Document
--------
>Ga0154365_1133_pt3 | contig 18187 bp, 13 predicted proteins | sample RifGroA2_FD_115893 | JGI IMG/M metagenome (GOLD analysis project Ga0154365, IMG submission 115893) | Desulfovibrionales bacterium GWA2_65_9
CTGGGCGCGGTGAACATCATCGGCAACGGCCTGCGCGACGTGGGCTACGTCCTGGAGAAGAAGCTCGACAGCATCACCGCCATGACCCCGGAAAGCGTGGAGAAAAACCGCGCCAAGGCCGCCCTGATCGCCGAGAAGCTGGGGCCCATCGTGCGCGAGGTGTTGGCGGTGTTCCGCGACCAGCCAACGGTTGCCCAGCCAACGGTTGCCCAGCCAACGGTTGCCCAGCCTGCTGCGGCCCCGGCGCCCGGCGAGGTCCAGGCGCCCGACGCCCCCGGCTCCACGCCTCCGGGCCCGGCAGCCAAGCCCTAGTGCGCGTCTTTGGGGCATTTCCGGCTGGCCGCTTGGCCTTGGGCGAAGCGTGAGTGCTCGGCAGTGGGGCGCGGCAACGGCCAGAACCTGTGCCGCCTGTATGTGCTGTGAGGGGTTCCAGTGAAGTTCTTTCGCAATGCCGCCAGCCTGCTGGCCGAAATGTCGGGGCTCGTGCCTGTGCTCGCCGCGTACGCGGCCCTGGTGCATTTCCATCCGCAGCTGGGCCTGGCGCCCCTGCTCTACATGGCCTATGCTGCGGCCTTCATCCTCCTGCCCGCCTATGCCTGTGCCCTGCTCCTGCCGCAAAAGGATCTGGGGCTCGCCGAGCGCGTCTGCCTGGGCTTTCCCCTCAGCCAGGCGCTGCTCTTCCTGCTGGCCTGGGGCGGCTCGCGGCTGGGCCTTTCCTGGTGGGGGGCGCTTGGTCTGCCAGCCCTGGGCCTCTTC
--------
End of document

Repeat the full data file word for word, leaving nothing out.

>Ga0154365_1133_pt3 | contig 18187 bp, 13 predicted proteins | sample RifGroA2_FD_115893 | JGI IMG/M metagenome (GOLD analysis project Ga0154365, IMG submission 115893) | Desulfovibrionales bacterium GWA2_65_9
CTGGGCGCGGTGAACATCATCGGCAACGGCCTGCGCGACGTGGGCTACGTCCTGGAGAAGAAGCTCGACAGCATCACCGCCATGACCCCGGAAAGCGTGGAGAAAAACCGCGCCAAGGCCGCCCTGATCGCCGAGAAGCTGGGGCCCATCGTGCGCGAGGTGTTGGCGGTGTTCCGCGACCAGCCAACGGTTGCCCAGCCAACGGTTGCCCAGCCAACGGTTGCCCAGCCTGCTGCGGCCCCGGCGCCCGGCGAGGTCCAGGCGCCCGACGCCCCCGGCTCCACGCCTCCGGGCCCGGCAGCCAAGCCCTAGTGCGCGTCTTTGGGGCATTTCCGGCTGGCCGCTTGGCCTTGGGCGAAGCGTGAGTGCTCGGCAGTGGGGCGCGGCAACGGCCAGAACCTGTGCCGCCTGTATGTGCTGTGAGGGGTTCCAGTGAAGTTCTTTCGCAATGCCGCCAGCCTGCTGGCCGAAATGTCGGGGCTCGTGCCTGTGCTCGCCGCGTACGCGGCCCTGGTGCATTTCCATCCGCAGCTGGGCCTGGCGCCCCTGCTCTACATGGCCTATGCTGCGGCCTTCATCCTCCTGCCCGCCTATGCCTGTGCCCTGCTCCTGCCGCAAAAGGATCTGGGGCTCGCCGAGCGCGTCTGCCTGGGCTTTCCCCTCAGCCAGGCGCTGCTCTTCCTGCTGGCCTGGGGCGGCTCGCGGCTGGGCCTTTCCTGGTGGGGGGCGCTTGGTCTGCCAGCCCTGGGCCTCTTC